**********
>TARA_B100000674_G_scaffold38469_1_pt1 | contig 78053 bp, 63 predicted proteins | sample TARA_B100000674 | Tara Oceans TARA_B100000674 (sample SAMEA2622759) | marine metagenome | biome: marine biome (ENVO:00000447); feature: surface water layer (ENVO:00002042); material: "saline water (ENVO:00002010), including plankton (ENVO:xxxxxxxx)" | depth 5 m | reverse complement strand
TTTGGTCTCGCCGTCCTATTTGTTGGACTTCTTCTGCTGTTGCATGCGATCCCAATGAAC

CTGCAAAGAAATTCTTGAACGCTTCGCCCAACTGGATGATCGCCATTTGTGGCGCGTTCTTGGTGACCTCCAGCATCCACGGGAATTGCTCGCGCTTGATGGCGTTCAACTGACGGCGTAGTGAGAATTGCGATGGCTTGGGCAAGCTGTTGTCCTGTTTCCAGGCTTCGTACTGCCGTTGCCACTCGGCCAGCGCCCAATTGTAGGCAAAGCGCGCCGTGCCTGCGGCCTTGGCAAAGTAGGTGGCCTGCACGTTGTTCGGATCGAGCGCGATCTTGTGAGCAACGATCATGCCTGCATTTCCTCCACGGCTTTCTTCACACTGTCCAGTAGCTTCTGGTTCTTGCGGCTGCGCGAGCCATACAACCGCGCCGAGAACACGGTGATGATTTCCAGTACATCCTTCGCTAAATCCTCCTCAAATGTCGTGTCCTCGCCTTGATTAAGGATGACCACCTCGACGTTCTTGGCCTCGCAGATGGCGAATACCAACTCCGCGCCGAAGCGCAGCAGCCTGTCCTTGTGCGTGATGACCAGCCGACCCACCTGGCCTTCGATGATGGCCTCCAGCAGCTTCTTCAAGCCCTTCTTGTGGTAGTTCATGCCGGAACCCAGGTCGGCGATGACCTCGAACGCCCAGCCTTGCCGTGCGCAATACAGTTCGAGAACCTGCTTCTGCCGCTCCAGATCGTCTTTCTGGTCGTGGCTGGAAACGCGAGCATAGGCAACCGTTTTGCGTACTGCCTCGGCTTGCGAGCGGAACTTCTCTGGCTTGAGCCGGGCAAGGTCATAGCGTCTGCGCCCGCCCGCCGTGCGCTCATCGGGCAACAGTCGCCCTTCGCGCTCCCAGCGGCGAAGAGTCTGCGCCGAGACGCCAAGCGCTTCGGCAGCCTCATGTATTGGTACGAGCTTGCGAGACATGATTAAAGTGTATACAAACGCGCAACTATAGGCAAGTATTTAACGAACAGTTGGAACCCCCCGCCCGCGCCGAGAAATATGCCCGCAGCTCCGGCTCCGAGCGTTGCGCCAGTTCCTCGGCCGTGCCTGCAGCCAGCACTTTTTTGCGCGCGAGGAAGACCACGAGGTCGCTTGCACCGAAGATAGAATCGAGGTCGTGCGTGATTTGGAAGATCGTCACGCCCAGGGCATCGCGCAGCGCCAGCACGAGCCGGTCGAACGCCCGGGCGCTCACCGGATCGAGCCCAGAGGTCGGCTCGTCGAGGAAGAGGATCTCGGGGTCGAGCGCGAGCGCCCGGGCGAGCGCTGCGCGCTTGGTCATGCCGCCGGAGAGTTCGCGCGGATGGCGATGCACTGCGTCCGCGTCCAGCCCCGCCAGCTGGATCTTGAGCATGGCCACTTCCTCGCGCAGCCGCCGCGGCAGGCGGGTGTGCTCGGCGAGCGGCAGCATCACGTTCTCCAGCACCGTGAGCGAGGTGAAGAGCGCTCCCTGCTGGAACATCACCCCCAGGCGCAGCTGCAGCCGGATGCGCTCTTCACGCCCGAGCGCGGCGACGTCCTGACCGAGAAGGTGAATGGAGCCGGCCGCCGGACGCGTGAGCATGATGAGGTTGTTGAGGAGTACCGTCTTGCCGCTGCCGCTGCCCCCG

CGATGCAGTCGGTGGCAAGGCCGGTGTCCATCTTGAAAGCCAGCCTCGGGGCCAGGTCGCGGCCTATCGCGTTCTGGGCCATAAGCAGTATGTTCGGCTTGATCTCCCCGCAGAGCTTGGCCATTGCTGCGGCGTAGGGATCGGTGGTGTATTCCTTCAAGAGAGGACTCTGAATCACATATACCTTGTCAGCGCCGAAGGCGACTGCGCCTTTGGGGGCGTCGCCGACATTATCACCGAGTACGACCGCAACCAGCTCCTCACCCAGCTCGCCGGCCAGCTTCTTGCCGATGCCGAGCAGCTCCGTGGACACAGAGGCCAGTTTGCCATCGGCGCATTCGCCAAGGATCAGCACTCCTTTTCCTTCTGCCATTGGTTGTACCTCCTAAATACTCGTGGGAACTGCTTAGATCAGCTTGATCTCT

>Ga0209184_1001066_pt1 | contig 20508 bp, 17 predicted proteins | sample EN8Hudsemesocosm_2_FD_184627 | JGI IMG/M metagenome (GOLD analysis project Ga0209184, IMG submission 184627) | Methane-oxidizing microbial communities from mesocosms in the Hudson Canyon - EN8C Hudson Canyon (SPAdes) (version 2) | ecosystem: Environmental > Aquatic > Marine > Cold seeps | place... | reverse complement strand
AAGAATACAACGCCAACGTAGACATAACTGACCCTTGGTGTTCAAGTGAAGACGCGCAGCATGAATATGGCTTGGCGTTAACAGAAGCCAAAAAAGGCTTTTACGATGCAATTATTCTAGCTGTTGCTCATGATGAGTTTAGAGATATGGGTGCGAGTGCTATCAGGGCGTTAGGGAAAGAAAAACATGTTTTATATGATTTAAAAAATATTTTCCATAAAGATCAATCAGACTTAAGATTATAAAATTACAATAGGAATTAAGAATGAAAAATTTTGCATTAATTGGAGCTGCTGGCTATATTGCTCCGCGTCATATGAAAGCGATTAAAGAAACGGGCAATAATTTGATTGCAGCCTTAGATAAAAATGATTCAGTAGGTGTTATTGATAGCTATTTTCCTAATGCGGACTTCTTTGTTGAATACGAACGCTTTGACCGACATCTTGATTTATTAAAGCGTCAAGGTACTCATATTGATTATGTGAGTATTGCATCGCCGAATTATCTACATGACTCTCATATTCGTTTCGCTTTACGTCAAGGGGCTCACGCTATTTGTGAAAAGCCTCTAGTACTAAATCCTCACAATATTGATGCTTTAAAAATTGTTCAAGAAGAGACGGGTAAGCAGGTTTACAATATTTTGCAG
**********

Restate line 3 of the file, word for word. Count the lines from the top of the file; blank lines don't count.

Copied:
CTGCAAAGAAATTCTTGAACGCTTCGCCCAACTGGATGATCGCCATTTGTGGCGCGTTCTTGGTGACCTCCAGCATCCACGGGAATTGCTCGCGCTTGATGGCGTTCAACTGACGGCGTAGTGAGAATTGCGATGGCTTGGGCAAGCTGTTGTCCTGTTTCCAGGCTTCGTACTGCCGTTGCCACTCGGCCAGCGCCCAATTGTAGGCAAAGCGCGCCGTGCCTGCGGCCTTGGCAAAGTAGGTGGCCTGCACGTTGTTCGGATCGAGCGCGATCTTGTGAGCAACGATCATGCCTGCATTTCCTCCACGGCTTTCTTCACACTGTCCAGTAGCTTCTGGTTCTTGCGGCTGCGCGAGCCATACAACCGCGCCGAGAACACGGTGATGATTTCCAGTACATCCTTCGCTAAATCCTCCTCAAATGTCGTGTCCTCGCCTTGATTAAGGATGACCACCTCGACGTTCTTGGCCTCGCAGATGGCGAATACCAACTCCGCGCCGAAGCGCAGCAGCCTGTCCTTGTGCGTGATGACCAGCCGACCCACCTGGCCTTCGATGATGGCCTCCAGCAGCTTCTTCAAGCCCTTCTTGTGGTAGTTCATGCCGGAACCCAGGTCGGCGATGACCTCGAACGCCCAGCCTTGCCGTGCGCAATACAGTTCGAGAACCTGCTTCTGCCGCTCCAGATCGTCTTTCTGGTCGTGGCTGGAAACGCGAGCATAGGCAACCGTTTTGCGTACTGCCTCGGCTTGCGAGCGGAACTTCTCTGGCTTGAGCCGGGCAAGGTCATAGCGTCTGCGCCCGCCCGCCGTGCGCTCATCGGGCAACAGTCGCCCTTCGCGCTCCCAGCGGCGAAGAGTCTGCGCCGAGACGCCAAGCGCTTCGGCAGCCTCATGTATTGGTACGAGCTTGCGAGACATGATTAAAGTGTATACAAACGCGCAACTATAGGCAAGTATTTAACGAACAGTTGGAACCCCCCGCCCGCGCCGAGAAATATGCCCGCAGCTCCGGCTCCGAGCGTTGCGCCAGTTCCTCGGCCGTGCCTGCAGCCAGCACTTTTTTGCGCGCGAGGAAGACCACGAGGTCGCTTGCACCGAAGATAGAATCGAGGTCGTGCGTGATTTGGAAGATCGTCACGCCCAGGGCATCGCGCAGCGCCAGCACGAGCCGGTCGAACGCCCGGGCGCTCACCGGATCGAGCCCAGAGGTCGGCTCGTCGAGGAAGAGGATCTCGGGGTCGAGCGCGAGCGCCCGGGCGAGCGCTGCGCGCTTGGTCATGCCGCCGGAGAGTTCGCGCGGATGGCGATGCACTGCGTCCGCGTCCAGCCCCGCCAGCTGGATCTTGAGCATGGCCACTTCCTCGCGCAGCCGCCGCGGCAGGCGGGTGTGCTCGGCGAGCGGCAGCATCACGTTCTCCAGCACCGTGAGCGAGGTGAAGAGCGCTCCCTGCTGGAACATCACCCCCAGGCGCAGCTGCAGCCGGATGCGCTCTTCACGCCCGAGCGCGGCGACGTCCTGACCGAGAAGGTGAATGGAGCCGGCCGCCGGACGCGTGAGCATGATGAGGTTGTTGAGGAGTACCGTCTTGCCGCTGCCGCTGCCCCCG